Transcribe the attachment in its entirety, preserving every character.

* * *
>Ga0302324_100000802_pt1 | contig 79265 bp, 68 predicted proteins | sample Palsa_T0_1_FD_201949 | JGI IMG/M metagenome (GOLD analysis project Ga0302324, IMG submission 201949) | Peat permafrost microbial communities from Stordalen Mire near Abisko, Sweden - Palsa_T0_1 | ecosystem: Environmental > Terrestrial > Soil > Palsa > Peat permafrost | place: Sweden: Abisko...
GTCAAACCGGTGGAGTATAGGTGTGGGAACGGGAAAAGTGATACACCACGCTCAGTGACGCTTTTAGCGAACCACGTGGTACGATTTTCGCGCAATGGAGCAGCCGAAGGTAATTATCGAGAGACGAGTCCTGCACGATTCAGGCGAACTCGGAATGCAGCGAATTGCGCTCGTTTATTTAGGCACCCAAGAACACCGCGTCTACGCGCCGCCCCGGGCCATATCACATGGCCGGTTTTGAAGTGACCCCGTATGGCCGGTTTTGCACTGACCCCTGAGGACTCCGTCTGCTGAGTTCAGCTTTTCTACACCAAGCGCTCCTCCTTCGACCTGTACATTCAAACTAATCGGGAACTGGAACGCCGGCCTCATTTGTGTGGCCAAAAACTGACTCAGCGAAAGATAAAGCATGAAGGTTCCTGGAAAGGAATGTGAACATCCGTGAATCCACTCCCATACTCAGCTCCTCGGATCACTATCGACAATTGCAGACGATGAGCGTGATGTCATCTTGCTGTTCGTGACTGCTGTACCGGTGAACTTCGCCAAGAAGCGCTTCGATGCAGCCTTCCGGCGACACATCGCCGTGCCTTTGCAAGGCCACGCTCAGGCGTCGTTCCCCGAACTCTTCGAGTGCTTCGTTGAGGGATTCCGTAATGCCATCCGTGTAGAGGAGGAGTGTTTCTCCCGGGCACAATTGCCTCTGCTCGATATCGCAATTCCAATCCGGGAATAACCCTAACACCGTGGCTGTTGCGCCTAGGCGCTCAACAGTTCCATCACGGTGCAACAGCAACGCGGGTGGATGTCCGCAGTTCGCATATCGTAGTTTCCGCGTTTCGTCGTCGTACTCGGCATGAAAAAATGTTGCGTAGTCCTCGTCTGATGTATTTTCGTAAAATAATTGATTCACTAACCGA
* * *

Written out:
>Ga0302324_100000802_pt1 | contig 79265 bp, 68 predicted proteins | sample Palsa_T0_1_FD_201949 | JGI IMG/M metagenome (GOLD analysis project Ga0302324, IMG submission 201949) | Peat permafrost microbial communities from Stordalen Mire near Abisko, Sweden - Palsa_T0_1 | ecosystem: Environmental > Terrestrial > Soil > Palsa > Peat permafrost | place: Sweden: Abisko...
GTCAAACCGGTGGAGTATAGGTGTGGGAACGGGAAAAGTGATACACCACGCTCAGTGACGCTTTTAGCGAACCACGTGGTACGATTTTCGCGCAATGGAGCAGCCGAAGGTAATTATCGAGAGACGAGTCCTGCACGATTCAGGCGAACTCGGAATGCAGCGAATTGCGCTCGTTTATTTAGGCACCCAAGAACACCGCGTCTACGCGCCGCCCCGGGCCATATCACATGGCCGGTTTTGAAGTGACCCCGTATGGCCGGTTTTGCACTGACCCCTGAGGACTCCGTCTGCTGAGTTCAGCTTTTCTACACCAAGCGCTCCTCCTTCGACCTGTACATTCAAACTAATCGGGAACTGGAACGCCGGCCTCATTTGTGTGGCCAAAAACTGACTCAGCGAAAGATAAAGCATGAAGGTTCCTGGAAAGGAATGTGAACATCCGTGAATCCACTCCCATACTCAGCTCCTCGGATCACTATCGACAATTGCAGACGATGAGCGTGATGTCATCTTGCTGTTCGTGACTGCTGTACCGGTGAACTTCGCCAAGAAGCGCTTCGATGCAGCCTTCCGGCGACACATCGCCGTGCCTTTGCAAGGCCACGCTCAGGCGTCGTTCCCCGAACTCTTCGAGTGCTTCGTTGAGGGATTCCGTAATGCCATCCGTGTAGAGGAGGAGTGTTTCTCCCGGGCACAATTGCCTCTGCTCGATATCGCAATTCCAATCCGGGAATAACCCTAACACCGTGGCTGTTGCGCCTAGGCGCTCAACAGTTCCATCACGGTGCAACAGCAACGCGGGTGGATGTCCGCAGTTCGCATATCGTAGTTTCCGCGTTTCGTCGTCGTACTCGGCATGAAAAAATGTTGCGTAGTCCTCGTCTGATGTATTTTCGTAAAATAATTGATTCACTAACCGA